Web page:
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Estate battles emerge as Gen Y Australians rely on inheritance to break into the property market

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Tough property markets are fuelling legal disputes over inheritance according to estate lawyers, with new research revealing Gen Y Australians are three times as likely to be counting on an inheritance to buy a house than the Baby Boomers above them.

A survey of 1,000 Australians commissioned by Slater and Gordon Lawyers revealed one in four (26 per cent) of Gen Y Australians said they had, or would need to, rely on an inheritance windfall to purchase the home they wanted.

This compared to just eight per cent of Baby Boomers who said they had, or would, need an inheritance to break into the property market.

Unsurprisingly, this trend is the most pronounced in New South Wales, where 23 per cent of respondents said they were banking on an inheritance.

 

 

 

 

 

 

 

 

 

 

 

 

 

Property pressures and inheritance disputes

Slater and Gordon Associate Lara Nurpuri said this trend is creating tensions within the family dynamic when it comes to inheritance.

“There’s no question that Australia’s housing market is tough at the moment, especially in capital cities, with a significant proportion of the next generation priced out,” Ms Nurpuri said.

“What we’re increasingly seeing in some situations is children counting on an inheritance from their family to give them the deposit they need to break into the market. “However, we’re also seeing some people who count their chickens before they’ve hatched and don’t get as much as they were expecting, while some even ask for an early inheritance. “We have seen many instances where this has prompted family members to challenge their siblings or other relatives for a bigger piece of the pie, or created tensions that have led to estrangements where inheritances are reduced or children are cut of wills completely.”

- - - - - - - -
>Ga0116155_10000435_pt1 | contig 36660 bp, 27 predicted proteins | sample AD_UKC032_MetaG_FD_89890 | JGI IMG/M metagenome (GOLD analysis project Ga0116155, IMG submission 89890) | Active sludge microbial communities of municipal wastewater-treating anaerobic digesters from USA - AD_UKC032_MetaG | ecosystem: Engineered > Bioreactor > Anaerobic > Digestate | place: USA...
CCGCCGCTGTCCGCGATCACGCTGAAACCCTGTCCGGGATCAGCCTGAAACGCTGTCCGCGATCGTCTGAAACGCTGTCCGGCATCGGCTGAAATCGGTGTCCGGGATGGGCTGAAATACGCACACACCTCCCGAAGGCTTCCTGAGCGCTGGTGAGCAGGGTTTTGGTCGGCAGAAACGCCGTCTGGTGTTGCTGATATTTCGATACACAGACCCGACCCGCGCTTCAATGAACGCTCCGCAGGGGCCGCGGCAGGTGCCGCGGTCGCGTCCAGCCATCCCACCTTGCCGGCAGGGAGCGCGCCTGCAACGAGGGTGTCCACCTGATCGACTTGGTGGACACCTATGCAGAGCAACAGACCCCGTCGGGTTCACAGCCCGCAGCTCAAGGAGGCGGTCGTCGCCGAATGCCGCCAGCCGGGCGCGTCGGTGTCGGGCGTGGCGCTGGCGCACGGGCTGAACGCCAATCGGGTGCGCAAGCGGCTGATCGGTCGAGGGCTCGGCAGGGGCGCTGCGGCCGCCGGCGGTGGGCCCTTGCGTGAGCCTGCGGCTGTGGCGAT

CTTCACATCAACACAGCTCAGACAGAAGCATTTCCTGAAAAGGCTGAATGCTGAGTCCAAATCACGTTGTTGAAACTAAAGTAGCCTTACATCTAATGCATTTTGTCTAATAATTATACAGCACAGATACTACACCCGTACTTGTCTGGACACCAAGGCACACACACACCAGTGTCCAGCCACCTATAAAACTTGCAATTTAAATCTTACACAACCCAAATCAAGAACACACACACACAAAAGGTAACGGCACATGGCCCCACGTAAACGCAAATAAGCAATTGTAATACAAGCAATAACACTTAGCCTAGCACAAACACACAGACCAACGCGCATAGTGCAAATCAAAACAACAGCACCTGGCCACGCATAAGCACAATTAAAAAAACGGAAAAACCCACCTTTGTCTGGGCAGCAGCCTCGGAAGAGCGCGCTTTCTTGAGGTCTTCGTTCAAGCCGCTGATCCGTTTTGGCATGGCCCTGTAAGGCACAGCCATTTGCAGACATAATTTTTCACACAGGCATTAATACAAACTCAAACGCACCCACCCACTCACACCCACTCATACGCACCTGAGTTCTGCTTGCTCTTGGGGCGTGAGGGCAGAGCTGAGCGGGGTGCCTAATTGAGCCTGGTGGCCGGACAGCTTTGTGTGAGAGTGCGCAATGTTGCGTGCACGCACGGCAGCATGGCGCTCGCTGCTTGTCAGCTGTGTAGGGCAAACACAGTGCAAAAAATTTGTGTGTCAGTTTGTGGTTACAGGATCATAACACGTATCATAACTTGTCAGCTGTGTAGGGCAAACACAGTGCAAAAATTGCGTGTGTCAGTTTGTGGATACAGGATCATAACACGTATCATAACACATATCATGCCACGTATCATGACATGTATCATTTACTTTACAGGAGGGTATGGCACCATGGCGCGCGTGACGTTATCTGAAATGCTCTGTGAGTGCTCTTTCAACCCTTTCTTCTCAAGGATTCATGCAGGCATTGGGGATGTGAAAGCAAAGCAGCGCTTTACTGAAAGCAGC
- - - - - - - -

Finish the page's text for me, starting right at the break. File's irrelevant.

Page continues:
Can parents ‘rule from the grave’ when it comes to inheritance?

Ms Nurpuri said everyone has the right to leave their estate to anyone they like, but that does not stop children or other relatives from successfully challenging a will. “Every state and territory has laws that stop parents ‘ruling from the grave’,” Ms Nurpuri said.
“These laws allow children who have suffered estrangement or exclusion to make a successful claim on their parent’s deceased estate, depending on the circumstances.
“The categories of people who are eligible to challenge a will (usually close relatives) and the satisfactory reasons for doing so vary in the different state and territory jurisdictions, so it’s always a good idea to get legal advice about the specific laws that apply.”

I received an early inheritance before my parent passed away, can it be challenged?

Ms Nurpuri said ‘empty estates’ where assets have been disposed of prior to death cannot usually be challenged, but New South Wales has a very unique law in this area.

“The concept of ‘notional estate’ exists in New South Wales and it allows courts to call back assets that were given out before a person’s death and redistribute them as if they were part of the estate,” Ms Nurpuri said. “This means that even if your parents agree to give you an early inheritance to help you buy a house, your siblings or other relatives could still challenge this at a later date.

“However, some strict time limits apply to notional estate challenges:

  • If the early inheritance occurs within three years of the person’s death, an intention to deny or limit the inheritance of the challenger would need to be established.
  • If the early inheritance occurs within one year of the person’s death, a moral obligation to provide for the challenger would need to be established, and it would need to be greater than the obligation to the person who received the early inheritance.

Ms Nurpuri said extreme caution should be exercised with regard to notional estates and early inheritances.

"While the law currently only exists in New South Wales, it could apply if the estate in question has a sufficient connection to New South Wales,” Ms Nurpuri said.

“For instance, if the property was located outside New South Wales, but the deceased person lived in New South Wales, or vice versa.

“Additionally, the type of assets that are considered a ‘disposal’ for the purposes of a notional estate are very broad.

“The Succession Act covers any act or omission that results in a change of ownership, so failing to do something can also fall under notional estate.

Some examples are:

  • Transferring of assets for less than market value (e.g. selling a house to a sibling for less than the property is actually worth);
  • Failure to sever a joint tenancy.

Listen to Lara talk about inheritance and the property market: